JOURNAL ARTICLE

The Efficacy and Safety of Gabapentinoids in Total Joint Arthroplasty: A Direct Meta-Analysis

Charles P Hannon, Yale A Fillingham, James A Browne, Emil H Schemitsch, Kyle Mullen, Francisco Casambre, Vidya Visvabharathy, William G Hamilton, Craig J Della Valle
Journal of Arthroplasty 2020 May 26
32586656

BACKGROUND: Gabapentinoids are commonly used as an adjunct to traditional pain management strategies after total joint arthroplasty (TJA). The purpose of this study is to evaluate the efficacy and safety of gabapentinoids in primary TJA to support the combined clinical practice guidelines of the American Association of Hip and Knee Surgeons, American Academy of Orthopedic Surgeons, Hip Society, Knee Society, and the American Society of Regional Anesthesia and Pain Management.

METHODS: The MEDLINE, EMBASE, and Cochrane Central Register of Controlled Trials were searched for studies published prior to September 2019 on gabapentinoids in TJA. All included studies underwent qualitative and quantitative homogeneity testing followed by a systematic review and direct comparison meta-analysis to assess the efficacy and safety of gabapentinoids.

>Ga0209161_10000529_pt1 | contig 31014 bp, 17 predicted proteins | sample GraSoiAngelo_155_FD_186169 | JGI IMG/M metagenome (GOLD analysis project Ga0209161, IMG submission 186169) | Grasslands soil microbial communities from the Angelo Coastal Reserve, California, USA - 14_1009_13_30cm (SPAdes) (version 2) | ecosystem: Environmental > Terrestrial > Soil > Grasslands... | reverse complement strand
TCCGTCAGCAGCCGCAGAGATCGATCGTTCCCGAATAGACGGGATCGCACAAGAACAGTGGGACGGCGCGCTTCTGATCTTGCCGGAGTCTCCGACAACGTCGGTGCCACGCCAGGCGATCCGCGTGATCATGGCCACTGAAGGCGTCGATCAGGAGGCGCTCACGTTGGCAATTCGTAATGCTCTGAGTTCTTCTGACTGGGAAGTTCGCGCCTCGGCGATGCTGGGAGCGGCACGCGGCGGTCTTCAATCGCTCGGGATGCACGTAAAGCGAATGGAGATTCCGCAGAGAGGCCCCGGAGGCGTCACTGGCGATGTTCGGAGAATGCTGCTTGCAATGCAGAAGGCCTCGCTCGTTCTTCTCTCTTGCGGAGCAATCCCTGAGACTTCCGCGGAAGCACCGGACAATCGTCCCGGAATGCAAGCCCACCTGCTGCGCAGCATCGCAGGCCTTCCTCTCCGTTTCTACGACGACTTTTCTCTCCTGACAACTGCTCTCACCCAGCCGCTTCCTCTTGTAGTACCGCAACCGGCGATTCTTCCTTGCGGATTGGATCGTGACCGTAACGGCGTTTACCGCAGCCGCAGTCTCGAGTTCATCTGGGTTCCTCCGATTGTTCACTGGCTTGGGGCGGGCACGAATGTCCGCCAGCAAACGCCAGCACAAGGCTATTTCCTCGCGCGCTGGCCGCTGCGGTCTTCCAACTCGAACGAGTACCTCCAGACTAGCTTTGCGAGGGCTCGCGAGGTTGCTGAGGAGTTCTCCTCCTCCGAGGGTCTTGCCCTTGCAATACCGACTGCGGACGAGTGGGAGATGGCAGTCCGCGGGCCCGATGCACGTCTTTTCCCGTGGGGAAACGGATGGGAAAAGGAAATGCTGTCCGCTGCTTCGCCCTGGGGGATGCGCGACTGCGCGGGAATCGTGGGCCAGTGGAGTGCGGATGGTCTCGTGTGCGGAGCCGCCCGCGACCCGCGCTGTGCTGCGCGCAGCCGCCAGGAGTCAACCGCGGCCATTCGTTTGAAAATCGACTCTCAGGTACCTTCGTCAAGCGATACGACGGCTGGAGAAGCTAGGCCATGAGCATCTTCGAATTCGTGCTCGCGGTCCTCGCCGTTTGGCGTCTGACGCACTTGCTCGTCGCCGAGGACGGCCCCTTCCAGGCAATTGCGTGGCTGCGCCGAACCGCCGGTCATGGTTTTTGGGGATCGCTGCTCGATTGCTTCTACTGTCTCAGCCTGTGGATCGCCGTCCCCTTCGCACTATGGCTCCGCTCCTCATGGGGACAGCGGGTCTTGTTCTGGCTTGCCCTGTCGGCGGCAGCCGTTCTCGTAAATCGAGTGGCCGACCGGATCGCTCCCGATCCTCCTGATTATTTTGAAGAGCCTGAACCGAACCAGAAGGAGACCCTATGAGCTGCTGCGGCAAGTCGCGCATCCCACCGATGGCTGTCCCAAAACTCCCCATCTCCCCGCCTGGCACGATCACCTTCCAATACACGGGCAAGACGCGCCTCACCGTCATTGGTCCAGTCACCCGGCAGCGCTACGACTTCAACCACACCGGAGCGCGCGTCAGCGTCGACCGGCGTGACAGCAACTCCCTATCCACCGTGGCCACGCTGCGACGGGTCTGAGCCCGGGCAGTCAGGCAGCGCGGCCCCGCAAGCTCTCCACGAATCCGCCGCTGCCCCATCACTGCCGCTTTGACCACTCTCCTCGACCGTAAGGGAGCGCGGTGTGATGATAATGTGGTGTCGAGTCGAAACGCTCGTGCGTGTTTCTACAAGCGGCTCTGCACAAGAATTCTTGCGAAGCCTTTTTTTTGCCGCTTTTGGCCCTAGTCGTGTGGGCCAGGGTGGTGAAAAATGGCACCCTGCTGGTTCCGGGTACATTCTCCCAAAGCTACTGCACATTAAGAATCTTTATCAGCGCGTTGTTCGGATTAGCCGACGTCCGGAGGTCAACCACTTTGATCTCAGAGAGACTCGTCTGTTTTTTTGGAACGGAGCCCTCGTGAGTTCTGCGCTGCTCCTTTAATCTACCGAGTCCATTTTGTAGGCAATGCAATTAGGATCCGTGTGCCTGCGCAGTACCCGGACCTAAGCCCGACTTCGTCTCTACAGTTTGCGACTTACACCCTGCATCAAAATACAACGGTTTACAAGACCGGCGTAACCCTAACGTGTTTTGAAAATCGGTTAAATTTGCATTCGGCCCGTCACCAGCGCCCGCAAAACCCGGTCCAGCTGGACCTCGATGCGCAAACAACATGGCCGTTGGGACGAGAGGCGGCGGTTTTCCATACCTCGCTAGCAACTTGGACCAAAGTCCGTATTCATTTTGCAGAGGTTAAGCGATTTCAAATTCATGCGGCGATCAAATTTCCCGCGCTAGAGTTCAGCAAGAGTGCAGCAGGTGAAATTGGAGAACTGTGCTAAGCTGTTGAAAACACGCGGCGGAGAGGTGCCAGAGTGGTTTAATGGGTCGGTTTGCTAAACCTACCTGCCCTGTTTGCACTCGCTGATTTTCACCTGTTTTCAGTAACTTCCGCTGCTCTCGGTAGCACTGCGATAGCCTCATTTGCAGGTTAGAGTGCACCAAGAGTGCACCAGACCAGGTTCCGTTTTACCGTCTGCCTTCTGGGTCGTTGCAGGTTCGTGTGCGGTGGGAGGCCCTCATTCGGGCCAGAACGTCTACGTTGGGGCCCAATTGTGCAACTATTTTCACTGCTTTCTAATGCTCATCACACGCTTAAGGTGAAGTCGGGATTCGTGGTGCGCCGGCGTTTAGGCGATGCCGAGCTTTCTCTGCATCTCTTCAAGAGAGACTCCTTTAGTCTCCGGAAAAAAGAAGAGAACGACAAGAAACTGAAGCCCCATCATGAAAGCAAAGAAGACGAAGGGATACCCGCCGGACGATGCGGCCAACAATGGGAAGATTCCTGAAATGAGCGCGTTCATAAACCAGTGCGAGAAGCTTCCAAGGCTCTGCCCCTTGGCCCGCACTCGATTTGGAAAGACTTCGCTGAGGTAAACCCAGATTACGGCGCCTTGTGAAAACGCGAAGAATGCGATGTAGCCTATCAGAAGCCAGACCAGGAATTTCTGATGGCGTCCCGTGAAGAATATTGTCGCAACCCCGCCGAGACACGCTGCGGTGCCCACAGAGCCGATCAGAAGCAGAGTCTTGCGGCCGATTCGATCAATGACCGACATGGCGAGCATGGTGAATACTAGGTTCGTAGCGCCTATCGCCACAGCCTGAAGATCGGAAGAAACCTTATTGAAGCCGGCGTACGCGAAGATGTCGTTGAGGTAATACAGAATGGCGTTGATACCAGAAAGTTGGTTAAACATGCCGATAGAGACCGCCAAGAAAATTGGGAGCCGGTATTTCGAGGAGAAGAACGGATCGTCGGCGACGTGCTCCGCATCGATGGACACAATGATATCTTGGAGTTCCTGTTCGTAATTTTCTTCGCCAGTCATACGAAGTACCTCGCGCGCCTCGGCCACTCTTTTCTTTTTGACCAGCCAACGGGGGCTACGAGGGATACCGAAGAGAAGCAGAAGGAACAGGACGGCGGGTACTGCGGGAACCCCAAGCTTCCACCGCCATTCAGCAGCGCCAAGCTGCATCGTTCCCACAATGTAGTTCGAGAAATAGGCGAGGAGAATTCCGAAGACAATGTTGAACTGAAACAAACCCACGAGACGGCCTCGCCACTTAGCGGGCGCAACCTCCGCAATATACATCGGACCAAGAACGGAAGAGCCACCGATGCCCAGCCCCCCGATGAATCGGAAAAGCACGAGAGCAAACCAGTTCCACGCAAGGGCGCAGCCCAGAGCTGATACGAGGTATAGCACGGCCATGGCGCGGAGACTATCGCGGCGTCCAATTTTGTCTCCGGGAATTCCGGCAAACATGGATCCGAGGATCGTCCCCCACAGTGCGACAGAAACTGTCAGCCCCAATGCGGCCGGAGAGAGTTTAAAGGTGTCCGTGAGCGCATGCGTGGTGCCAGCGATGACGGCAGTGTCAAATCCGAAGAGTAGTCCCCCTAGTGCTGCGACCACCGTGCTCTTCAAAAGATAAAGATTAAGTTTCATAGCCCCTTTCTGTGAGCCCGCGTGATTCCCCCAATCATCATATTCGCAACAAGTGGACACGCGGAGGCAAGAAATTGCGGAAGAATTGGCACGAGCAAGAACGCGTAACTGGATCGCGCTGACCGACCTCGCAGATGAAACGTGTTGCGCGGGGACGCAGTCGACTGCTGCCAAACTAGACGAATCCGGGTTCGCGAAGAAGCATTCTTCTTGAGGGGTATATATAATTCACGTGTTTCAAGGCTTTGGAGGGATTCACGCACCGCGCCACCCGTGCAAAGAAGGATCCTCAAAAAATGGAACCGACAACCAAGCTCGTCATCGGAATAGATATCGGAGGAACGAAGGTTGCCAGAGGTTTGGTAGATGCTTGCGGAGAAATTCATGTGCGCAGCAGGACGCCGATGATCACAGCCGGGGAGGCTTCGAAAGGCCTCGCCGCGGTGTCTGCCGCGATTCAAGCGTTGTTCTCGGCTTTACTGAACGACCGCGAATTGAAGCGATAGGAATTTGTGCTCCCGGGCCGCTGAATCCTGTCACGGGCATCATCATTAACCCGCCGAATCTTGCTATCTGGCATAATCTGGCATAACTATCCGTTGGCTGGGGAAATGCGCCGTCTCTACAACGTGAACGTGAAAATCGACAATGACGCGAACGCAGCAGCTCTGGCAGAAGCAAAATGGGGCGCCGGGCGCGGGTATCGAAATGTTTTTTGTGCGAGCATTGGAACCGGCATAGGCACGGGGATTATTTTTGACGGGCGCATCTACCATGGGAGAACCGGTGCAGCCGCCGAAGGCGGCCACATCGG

RESULTS: In total, 384 publications were critically appraised to provide 13 high-quality studies regarded as the best available evidence for analysis. In the perioperative period prior to discharge, pregabalin reduces postoperative opioid consumption, but gabapentinoids do not reduce postoperative pain. After discharge, gabapentin does not reduce postoperative pain or opioid consumption, but pregabalin reduces both postoperative pain and opioid consumption.

CONCLUSION: Moderate evidence supports the use of pregabalin in TJA to reduce postoperative pain and opioid consumption. Gabapentinoids should be used with caution, however, as they may lead to an increased risk of sedation and respiratory depression especially when combined with other central nervous system depressants such as opioids.

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